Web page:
Where Green Crack is different is at the end of the vegetative stage. Once you force your plants into flowering, it is essential that you significantly increase the level of Phosphorus they receive. Ideally, you will begin adding P even before the flowering stages begins. If you do this correctly, you will be rewarded with buds so fat you won’t be able to believe your eyes!

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3 – Learn to spot nutrient deficiencies

Nutrient issues are the bane of any marijuana grower. It is essential to ensure that there is an accurate pH balance in the water and soil. Each nutrient you add or subtract will make the soil more acidic or alkaline. Frankly, it is more common for growers to overfeed their plants, but if you don’t provide the right nutrient levels, your plants will suffer.

Here’s a quick guide to spotting deficiencies per nutrient:

NUTRIENT DEFICIENCIES FOR GREEN CRACK – AND THE RESULTING CONSEQUENCES

NUTRIENT RESULT
Phosphorus (P) Signs include slow growth and darkening leaf colors. Eventually, the Green Crack plant’s leaves will curve towards the plant and offer a brown, almost tan color. Failure to add enough P during flowering will reduce the yield.
Nitrogen (N) A marijuana plant with a Nitrogen deficiency will have yellow leaves which soon begin to curl up and die.
Potassium (K) A potassium deficiency can surprise you because initially, your plants look bigger and more vigorous at first glance. Upon closer inspection, though, you’ll find that the bottom leaves are dying. Eventually, chlorotic spots appear and it may already be too late to deal with the issue by then.
Calcium (Ca) Calcium depletion is a major problem for plants grown outdoors, and is also an issue when using hydroponics systems. You can spot a calcium deficiency via green blotches that appear on the leaves. The branches are also weaker and snap easily.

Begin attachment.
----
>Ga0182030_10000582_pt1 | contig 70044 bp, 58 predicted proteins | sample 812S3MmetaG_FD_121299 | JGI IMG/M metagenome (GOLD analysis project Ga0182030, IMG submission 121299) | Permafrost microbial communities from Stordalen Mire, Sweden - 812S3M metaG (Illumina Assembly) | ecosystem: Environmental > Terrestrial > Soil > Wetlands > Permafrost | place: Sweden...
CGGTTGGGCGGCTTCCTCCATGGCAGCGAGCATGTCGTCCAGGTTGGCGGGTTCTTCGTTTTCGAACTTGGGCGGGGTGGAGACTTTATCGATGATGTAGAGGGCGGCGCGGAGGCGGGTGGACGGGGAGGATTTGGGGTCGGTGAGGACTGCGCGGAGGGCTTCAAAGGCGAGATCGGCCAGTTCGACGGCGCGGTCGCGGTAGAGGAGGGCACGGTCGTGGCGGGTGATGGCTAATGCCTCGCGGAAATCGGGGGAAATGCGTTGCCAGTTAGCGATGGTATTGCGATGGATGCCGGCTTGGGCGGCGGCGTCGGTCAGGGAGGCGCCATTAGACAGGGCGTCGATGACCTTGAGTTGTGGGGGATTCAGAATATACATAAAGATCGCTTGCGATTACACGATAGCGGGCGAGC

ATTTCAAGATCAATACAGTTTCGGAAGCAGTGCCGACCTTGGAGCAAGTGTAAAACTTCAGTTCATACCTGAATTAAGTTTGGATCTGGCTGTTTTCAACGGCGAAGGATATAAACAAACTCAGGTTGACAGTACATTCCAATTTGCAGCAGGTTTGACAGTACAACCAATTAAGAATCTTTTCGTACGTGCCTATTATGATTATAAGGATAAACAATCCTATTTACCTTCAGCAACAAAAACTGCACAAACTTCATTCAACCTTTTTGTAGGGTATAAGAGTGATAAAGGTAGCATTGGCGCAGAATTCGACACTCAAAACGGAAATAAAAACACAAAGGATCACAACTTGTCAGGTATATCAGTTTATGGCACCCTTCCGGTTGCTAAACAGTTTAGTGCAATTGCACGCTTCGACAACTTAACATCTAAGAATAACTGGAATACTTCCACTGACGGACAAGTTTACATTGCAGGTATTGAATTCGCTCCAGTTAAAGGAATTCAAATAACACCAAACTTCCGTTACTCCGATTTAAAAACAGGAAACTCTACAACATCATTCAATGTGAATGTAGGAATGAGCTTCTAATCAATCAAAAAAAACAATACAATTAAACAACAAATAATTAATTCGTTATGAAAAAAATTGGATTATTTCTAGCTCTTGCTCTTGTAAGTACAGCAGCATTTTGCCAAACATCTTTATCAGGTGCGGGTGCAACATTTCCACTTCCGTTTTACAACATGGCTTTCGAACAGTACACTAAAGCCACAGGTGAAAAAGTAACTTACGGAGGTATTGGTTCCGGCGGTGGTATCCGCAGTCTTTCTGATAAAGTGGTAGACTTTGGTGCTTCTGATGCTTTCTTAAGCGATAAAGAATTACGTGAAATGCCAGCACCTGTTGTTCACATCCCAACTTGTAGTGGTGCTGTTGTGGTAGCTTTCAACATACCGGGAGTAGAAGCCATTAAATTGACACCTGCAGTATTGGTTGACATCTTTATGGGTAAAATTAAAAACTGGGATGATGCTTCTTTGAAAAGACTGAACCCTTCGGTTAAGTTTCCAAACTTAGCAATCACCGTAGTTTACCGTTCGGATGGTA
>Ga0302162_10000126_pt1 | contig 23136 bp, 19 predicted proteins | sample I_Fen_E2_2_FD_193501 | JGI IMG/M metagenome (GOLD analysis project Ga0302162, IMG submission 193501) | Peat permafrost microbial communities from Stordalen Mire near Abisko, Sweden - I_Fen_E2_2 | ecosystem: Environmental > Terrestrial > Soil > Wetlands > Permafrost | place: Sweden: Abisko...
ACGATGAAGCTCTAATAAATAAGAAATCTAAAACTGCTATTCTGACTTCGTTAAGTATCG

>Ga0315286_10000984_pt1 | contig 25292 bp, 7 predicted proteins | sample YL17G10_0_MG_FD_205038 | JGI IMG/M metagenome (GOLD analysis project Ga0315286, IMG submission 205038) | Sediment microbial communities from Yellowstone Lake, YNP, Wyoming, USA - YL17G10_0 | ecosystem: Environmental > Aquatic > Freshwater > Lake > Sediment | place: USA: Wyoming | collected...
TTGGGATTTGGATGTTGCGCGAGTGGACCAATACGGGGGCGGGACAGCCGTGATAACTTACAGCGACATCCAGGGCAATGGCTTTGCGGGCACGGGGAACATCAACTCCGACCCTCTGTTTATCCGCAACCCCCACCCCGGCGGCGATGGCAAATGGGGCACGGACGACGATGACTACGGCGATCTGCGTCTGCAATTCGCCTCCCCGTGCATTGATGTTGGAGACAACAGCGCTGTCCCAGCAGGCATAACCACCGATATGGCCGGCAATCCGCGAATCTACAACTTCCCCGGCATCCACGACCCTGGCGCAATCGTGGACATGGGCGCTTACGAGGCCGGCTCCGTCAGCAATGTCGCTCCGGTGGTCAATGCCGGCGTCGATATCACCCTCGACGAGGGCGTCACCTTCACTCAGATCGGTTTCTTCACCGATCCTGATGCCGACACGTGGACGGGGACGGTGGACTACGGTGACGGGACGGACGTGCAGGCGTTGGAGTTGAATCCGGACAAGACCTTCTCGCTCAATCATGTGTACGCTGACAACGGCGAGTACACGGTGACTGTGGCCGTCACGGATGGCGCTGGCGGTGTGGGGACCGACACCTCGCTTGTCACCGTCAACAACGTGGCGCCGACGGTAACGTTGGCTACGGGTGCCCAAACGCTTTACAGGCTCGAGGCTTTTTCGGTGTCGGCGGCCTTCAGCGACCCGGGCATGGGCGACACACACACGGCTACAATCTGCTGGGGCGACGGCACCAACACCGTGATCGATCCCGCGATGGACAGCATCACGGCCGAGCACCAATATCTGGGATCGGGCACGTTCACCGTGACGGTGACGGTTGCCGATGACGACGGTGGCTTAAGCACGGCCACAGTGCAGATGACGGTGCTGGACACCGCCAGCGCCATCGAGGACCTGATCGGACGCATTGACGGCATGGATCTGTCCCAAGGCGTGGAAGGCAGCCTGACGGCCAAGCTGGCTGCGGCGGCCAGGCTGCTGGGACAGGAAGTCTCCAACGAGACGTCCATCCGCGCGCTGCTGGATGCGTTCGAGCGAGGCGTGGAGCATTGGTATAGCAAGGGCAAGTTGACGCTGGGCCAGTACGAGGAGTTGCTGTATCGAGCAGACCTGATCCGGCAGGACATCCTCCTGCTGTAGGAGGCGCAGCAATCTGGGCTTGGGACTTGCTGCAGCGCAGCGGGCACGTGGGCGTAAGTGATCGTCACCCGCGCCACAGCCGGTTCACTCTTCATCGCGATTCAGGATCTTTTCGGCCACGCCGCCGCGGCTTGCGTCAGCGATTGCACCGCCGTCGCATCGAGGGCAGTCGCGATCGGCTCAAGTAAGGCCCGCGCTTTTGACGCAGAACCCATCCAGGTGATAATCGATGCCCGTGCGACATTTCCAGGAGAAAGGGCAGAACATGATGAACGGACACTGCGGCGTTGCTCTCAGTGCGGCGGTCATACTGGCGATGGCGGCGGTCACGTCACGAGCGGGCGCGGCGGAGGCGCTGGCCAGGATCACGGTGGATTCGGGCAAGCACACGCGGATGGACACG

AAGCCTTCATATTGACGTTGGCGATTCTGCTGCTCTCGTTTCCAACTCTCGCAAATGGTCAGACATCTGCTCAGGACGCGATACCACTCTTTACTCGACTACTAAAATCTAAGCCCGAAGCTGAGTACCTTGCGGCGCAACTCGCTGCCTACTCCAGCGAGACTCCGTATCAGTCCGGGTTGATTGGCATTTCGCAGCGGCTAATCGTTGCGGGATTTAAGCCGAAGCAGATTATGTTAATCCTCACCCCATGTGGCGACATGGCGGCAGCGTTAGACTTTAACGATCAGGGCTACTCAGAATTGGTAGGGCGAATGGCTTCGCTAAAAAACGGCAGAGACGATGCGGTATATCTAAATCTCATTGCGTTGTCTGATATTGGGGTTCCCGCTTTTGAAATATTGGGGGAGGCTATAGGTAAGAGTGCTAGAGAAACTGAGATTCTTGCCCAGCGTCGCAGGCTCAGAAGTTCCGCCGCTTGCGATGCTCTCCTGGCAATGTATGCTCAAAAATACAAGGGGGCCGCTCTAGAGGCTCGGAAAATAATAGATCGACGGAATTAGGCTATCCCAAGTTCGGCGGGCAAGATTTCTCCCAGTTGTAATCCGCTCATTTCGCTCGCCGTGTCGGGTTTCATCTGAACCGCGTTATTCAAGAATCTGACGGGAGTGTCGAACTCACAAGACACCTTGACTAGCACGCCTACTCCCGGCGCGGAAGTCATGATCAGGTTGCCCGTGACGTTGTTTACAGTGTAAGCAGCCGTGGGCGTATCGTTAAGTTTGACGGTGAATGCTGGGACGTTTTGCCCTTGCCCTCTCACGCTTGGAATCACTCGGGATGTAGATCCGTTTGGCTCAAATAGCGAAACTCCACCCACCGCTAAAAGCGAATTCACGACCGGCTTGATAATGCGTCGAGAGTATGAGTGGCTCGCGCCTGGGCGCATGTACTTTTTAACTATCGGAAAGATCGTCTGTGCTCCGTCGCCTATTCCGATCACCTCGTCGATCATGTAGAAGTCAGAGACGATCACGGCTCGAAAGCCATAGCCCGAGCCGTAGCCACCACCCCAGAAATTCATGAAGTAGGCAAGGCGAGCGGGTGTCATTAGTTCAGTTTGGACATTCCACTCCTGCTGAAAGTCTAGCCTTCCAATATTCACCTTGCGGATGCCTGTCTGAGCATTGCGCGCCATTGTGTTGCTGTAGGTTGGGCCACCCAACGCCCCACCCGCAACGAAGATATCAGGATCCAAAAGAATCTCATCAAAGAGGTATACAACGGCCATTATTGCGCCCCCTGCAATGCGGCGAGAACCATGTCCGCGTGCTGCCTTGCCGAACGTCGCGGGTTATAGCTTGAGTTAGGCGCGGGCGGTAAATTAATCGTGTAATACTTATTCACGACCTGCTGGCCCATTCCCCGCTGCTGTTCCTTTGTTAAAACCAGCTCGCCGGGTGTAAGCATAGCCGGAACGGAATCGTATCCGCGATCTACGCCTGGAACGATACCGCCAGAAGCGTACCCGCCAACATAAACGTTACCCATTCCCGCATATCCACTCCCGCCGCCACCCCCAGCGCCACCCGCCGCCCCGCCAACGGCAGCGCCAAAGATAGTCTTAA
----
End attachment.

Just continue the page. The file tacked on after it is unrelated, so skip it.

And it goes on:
Copper (Cu) This is one of the most serious deficiencies because it causes necrosis (death) of young leaves. The result is a gray or, ironically, a copper color at the tips of the leaves.
Iron (Fe)  This is another common deficiency that severely impacts new growth. Lack of iron tends to affect the upper leaves which become yellow.

4 – Avoiding mold

One of the problems you’re likely to face is the presence of mold, especially if you grow outdoors. Gray mold is especially deadly because it damages practically every part of your Green Crack plant, including the buds, flowers, stems, and stalks. Gray mold doesn’t care which part of your plant it ruins, and it often ruins all of it. Just to be clear, it can kill everything in its path, including seeds.

| “The presence of mold in your Green Crack grow can kill everything in its path, including seeds…”

Mold is at its worst in temperate or cool climates where the temperature is below 70 degrees. This shouldn’t be an issue if you grow outdoors in a warm location, but humidity also has a major say in whether gray mold shows up and spreads.